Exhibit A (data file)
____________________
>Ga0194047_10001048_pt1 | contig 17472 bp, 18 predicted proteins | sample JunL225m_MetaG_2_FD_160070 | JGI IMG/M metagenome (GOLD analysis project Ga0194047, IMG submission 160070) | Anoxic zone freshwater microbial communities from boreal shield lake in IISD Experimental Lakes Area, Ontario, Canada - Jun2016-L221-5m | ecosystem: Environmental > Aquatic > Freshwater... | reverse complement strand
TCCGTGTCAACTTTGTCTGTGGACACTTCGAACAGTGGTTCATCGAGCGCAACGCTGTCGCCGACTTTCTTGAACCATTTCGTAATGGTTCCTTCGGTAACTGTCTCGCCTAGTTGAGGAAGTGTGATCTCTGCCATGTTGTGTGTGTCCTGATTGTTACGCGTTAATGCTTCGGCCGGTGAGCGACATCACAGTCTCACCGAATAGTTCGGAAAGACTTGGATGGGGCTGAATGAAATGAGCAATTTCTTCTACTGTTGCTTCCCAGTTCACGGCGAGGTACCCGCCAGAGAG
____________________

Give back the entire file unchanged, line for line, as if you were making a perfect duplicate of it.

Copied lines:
>Ga0194047_10001048_pt1 | contig 17472 bp, 18 predicted proteins | sample JunL225m_MetaG_2_FD_160070 | JGI IMG/M metagenome (GOLD analysis project Ga0194047, IMG submission 160070) | Anoxic zone freshwater microbial communities from boreal shield lake in IISD Experimental Lakes Area, Ontario, Canada - Jun2016-L221-5m | ecosystem: Environmental > Aquatic > Freshwater... | reverse complement strand
TCCGTGTCAACTTTGTCTGTGGACACTTCGAACAGTGGTTCATCGAGCGCAACGCTGTCGCCGACTTTCTTGAACCATTTCGTAATGGTTCCTTCGGTAACTGTCTCGCCTAGTTGAGGAAGTGTGATCTCTGCCATGTTGTGTGTGTCCTGATTGTTACGCGTTAATGCTTCGGCCGGTGAGCGACATCACAGTCTCACCGAATAGTTCGGAAAGACTTGGATGGGGCTGAATGAAATGAGCAATTTCTTCTACTGTTGCTTCCCAGTTCACGGCGAGGTACCCGCCAGAGAG